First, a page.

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House Speaker Dennis Hastert 's Eulogy for President Ford

House Speaker Dennis Hastert
U.S. Capital Rotunda
Washington, D.C.
December 30, 2006

Mrs. Ford and Members of the Ford Family, Mr. Vice-President, Members of Congress, Distinguished Guests.

I don’t think it is a coincidence that American history seems to be an almost providential narrative – a story about finding the right man at the right time to lead the nation.  The Presidency is more than agendas and ideas.  It is, at its core, a human institution molded and shaped by the character of the men who have served there. In the summer of 1974, America didn’t need a philosopher king or a warrior prince, an aloof aristocrat or a populist firebrand.

We needed a healer.

We needed a rock.

We needed honesty and candor and courage.

We needed Gerald Ford.  

President Ford was one of the few men in history who did not need great events to make him great.

On the football field, in the halls of Congress, and in the Oval Office, there was always something big and solid about him.  Big and solid and good.

In this sacred place, the President now Lies in State under the Statue of Freedom.  On the way here we paused at the door to the House of Representatives.  In that place – the People’s House – where Gerald Ford served for a quarter of a century – he was known simply as “The Gentleman from Michigan.”

And while all members are afforded this courtesy, in the case of Gerald Ford -- “gentleman” – was much more a description of the man himself.

For in a time when turmoil and bitter division were all too common, he stood out as a man of deep civility, quiet thoughtfulness and sound judgment.

Like Abraham Lincoln, another great Midwestern President who confronted a nation divided, Gerald Ford was called upon to bind our country’s wounds. The twin crisis of Vietnam and Watergate had crippled America – sapped our strength – shaken our confidence.  With humility and devotion to purpose, Gerald Ford united us once again.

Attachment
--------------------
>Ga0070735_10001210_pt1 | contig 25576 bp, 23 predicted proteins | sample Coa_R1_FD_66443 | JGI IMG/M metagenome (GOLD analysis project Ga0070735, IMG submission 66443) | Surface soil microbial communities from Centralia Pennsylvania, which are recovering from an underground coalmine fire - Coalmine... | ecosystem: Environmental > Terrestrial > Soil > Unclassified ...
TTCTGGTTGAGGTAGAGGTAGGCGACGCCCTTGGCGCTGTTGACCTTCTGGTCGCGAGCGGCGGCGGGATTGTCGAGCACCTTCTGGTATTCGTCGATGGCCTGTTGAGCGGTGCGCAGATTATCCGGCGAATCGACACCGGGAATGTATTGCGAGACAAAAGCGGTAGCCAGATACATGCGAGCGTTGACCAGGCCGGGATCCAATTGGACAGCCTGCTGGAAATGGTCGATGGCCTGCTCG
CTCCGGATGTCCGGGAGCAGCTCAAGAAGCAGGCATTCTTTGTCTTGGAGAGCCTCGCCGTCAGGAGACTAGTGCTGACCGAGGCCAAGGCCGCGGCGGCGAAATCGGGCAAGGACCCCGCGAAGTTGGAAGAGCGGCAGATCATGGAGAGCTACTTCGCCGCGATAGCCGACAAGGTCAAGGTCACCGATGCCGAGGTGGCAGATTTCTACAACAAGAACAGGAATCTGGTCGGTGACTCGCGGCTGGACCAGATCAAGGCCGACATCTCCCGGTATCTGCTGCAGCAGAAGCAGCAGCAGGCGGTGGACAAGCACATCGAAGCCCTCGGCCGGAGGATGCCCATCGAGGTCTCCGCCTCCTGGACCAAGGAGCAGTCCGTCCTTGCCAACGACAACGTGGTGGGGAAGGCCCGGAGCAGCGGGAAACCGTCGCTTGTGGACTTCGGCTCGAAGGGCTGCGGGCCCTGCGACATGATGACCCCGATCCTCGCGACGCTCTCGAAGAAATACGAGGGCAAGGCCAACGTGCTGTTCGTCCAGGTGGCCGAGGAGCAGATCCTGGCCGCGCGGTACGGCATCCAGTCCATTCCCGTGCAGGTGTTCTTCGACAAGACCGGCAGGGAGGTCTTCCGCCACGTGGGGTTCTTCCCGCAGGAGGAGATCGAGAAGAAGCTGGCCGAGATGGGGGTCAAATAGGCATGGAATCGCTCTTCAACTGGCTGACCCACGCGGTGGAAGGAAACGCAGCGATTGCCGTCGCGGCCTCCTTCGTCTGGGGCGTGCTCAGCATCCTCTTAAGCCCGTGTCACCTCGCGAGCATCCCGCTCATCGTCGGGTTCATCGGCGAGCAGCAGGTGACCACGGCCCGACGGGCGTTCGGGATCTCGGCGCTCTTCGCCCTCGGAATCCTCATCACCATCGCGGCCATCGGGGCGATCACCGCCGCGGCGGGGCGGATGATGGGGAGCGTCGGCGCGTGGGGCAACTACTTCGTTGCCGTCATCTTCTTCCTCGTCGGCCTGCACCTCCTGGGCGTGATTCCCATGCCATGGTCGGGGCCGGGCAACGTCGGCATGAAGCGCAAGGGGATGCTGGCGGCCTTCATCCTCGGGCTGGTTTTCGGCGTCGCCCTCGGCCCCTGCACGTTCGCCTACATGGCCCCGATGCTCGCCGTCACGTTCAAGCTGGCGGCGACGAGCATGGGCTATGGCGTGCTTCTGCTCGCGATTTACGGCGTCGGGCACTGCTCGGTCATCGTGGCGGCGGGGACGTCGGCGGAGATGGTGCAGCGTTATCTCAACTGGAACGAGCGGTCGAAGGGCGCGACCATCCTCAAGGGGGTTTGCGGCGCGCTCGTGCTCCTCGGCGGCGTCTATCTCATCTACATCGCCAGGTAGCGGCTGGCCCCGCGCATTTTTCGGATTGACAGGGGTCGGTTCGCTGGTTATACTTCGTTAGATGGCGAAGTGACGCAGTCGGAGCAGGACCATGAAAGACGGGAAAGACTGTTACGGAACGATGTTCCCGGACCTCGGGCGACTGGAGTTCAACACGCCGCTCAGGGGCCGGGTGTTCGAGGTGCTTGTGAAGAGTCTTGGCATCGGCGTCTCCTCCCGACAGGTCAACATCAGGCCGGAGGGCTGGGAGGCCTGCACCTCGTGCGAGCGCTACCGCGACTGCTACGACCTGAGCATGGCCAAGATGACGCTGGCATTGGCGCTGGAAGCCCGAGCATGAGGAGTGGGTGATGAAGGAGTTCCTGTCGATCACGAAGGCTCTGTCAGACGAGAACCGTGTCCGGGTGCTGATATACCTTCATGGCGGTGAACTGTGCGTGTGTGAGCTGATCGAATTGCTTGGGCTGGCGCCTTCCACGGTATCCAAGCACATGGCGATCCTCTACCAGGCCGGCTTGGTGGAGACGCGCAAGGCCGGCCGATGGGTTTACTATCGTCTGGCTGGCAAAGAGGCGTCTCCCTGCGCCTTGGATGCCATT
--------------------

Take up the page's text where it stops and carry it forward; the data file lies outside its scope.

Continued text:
In an era of moral confusion, Gerald Ford confidently lived the virtues of honesty, decency and steadfastness.  His example of fairness and fair play, of dignity and grace, brought forth in us our better instincts.

He reminded us who we should be and he helped us to heal.
The traits that Gerald Ford showed us as a Congressional leader -- the ability to listen, the courage to forge compromise in the face of shrill partisanship, and the willingness to make the hard, and sometimes unpopular decisions, served him well as President.

The critics of the day got it wrong, but history is getting it right.

Despite his considerable achievements, the greatness of Gerald Ford lies not in what he did -- but in who he was.  He represented the strength of the Middle America that forged him. 

He never changed.

Even when power was thrust upon him he remained an “every man” who exemplified all that is good about America.

Mrs. Ford, you were his best friend, his close partner – and, along with his faith, the source of his strength.  You and your children knew him as a devoted family man and you loved him for his integrity, his kindness and his humor.  As the leader of our country at a difficult time in our history, it was those qualities that drew a grateful nation to him as well.

We can never thank you enough for sharing him with us.     
Just a few feet from here – in the House Chamber – Gerald Ford was sworn in as Vice-President of the United States.  It would not be long before he would become our President.
Speaking to the nation after taking the oath as President he concluded by saying:

“I now solemnly reaffirm my promise to uphold the Constitution, to do what is right as God gives me to see the right and to do the very best for America.  God helping me, I will not let you down.”

You did right, Mr. President.

You did not let us down.

Well done, good and faithful servant.

God speed Mr. President.